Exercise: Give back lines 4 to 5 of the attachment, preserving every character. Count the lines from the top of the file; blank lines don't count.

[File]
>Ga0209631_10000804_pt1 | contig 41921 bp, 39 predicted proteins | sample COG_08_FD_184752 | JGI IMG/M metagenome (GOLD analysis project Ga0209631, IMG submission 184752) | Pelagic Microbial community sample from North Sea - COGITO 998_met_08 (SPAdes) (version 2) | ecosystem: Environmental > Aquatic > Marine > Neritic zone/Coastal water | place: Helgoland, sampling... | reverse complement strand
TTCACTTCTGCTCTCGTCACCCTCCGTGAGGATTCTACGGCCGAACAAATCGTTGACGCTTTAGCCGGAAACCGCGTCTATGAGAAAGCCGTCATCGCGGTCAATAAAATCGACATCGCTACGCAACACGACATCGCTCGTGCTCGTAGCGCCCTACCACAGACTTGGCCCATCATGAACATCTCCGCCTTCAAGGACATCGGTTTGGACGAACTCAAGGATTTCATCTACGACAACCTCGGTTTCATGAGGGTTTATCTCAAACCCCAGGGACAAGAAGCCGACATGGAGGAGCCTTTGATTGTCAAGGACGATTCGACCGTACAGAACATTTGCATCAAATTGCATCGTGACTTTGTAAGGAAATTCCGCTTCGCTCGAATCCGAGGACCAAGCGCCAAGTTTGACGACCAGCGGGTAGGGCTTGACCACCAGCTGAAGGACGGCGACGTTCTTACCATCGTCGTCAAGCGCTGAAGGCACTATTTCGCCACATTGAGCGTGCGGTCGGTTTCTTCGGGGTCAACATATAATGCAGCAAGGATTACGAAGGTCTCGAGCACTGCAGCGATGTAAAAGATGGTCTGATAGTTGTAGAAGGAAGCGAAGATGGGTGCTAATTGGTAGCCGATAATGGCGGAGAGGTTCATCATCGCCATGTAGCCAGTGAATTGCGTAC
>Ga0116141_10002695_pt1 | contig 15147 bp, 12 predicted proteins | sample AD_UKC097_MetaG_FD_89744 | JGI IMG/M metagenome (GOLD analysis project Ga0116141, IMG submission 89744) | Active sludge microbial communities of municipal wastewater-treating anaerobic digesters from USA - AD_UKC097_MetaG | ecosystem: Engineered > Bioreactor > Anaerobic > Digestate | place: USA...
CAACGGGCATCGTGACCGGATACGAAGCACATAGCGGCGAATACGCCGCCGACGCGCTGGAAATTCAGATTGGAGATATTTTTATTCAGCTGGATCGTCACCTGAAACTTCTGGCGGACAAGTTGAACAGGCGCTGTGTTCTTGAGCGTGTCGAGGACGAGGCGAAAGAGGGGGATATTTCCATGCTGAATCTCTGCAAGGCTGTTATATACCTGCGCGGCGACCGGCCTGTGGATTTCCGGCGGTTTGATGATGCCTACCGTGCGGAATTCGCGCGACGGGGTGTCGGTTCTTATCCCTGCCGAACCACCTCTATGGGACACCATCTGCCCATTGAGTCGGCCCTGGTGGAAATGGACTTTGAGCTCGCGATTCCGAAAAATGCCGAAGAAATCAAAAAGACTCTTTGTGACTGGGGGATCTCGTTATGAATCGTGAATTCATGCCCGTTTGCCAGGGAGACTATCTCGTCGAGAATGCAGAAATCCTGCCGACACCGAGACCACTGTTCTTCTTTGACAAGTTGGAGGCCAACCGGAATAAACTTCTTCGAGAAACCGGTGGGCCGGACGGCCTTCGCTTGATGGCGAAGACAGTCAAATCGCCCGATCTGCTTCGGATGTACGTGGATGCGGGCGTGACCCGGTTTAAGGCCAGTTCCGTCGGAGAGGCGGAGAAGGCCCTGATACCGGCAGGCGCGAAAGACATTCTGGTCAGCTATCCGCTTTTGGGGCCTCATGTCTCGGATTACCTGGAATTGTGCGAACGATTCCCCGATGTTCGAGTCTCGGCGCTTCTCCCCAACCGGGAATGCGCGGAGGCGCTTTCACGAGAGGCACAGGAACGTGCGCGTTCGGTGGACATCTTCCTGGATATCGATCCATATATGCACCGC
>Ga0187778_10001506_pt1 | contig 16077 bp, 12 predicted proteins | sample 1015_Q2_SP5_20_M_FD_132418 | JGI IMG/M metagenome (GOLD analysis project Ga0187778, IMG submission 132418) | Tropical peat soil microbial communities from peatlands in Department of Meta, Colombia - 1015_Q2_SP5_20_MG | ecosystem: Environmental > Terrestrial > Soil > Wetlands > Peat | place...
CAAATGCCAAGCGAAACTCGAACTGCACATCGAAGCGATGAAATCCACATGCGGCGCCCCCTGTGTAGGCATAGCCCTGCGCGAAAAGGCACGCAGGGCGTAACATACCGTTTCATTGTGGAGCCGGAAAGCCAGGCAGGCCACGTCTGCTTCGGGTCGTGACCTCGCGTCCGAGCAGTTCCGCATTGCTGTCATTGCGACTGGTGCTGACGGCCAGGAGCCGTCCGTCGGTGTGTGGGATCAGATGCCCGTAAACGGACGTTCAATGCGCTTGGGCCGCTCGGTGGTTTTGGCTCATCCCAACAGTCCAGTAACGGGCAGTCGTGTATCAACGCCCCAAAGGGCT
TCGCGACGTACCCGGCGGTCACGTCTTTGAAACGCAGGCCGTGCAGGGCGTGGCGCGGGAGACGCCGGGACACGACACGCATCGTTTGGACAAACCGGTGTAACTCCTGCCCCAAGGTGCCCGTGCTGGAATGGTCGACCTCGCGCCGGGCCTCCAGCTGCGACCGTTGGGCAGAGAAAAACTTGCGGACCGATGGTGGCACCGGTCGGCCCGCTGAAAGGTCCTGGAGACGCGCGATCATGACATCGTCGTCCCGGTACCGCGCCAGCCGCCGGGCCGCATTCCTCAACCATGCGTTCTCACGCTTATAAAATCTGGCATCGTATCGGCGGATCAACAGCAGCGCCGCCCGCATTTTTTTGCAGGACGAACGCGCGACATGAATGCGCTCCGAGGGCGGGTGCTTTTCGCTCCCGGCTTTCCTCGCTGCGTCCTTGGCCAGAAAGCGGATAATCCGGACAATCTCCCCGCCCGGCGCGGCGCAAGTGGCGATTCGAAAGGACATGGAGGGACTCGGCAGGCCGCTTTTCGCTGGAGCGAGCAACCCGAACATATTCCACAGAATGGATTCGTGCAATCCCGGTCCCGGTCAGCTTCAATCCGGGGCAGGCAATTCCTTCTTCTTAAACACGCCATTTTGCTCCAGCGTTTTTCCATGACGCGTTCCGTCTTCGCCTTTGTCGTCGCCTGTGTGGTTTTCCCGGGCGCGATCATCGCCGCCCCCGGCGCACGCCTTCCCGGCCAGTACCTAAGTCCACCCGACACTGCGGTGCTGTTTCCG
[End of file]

CAACGGGCATCGTGACCGGATACGAAGCACATAGCGGCGAATACGCCGCCGACGCGCTGGAAATTCAGATTGGAGATATTTTTATTCAGCTGGATCGTCACCTGAAACTTCTGGCGGACAAGTTGAACAGGCGCTGTGTTCTTGAGCGTGTCGAGGACGAGGCGAAAGAGGGGGATATTTCCATGCTGAATCTCTGCAAGGCTGTTATATACCTGCGCGGCGACCGGCCTGTGGATTTCCGGCGGTTTGATGATGCCTACCGTGCGGAATTCGCGCGACGGGGTGTCGGTTCTTATCCCTGCCGAACCACCTCTATGGGACACCATCTGCCCATTGAGTCGGCCCTGGTGGAAATGGACTTTGAGCTCGCGATTCCGAAAAATGCCGAAGAAATCAAAAAGACTCTTTGTGACTGGGGGATCTCGTTATGAATCGTGAATTCATGCCCGTTTGCCAGGGAGACTATCTCGTCGAGAATGCAGAAATCCTGCCGACACCGAGACCACTGTTCTTCTTTGACAAGTTGGAGGCCAACCGGAATAAACTTCTTCGAGAAACCGGTGGGCCGGACGGCCTTCGCTTGATGGCGAAGACAGTCAAATCGCCCGATCTGCTTCGGATGTACGTGGATGCGGGCGTGACCCGGTTTAAGGCCAGTTCCGTCGGAGAGGCGGAGAAGGCCCTGATACCGGCAGGCGCGAAAGACATTCTGGTCAGCTATCCGCTTTTGGGGCCTCATGTCTCGGATTACCTGGAATTGTGCGAACGATTCCCCGATGTTCGAGTCTCGGCGCTTCTCCCCAACCGGGAATGCGCGGAGGCGCTTTCACGAGAGGCACAGGAACGTGCGCGTTCGGTGGACATCTTCCTGGATATCGATCCATATATGCACCGC
>Ga0187778_10001506_pt1 | contig 16077 bp, 12 predicted proteins | sample 1015_Q2_SP5_20_M_FD_132418 | JGI IMG/M metagenome (GOLD analysis project Ga0187778, IMG submission 132418) | Tropical peat soil microbial communities from peatlands in Department of Meta, Colombia - 1015_Q2_SP5_20_MG | ecosystem: Environmental > Terrestrial > Soil > Wetlands > Peat | place...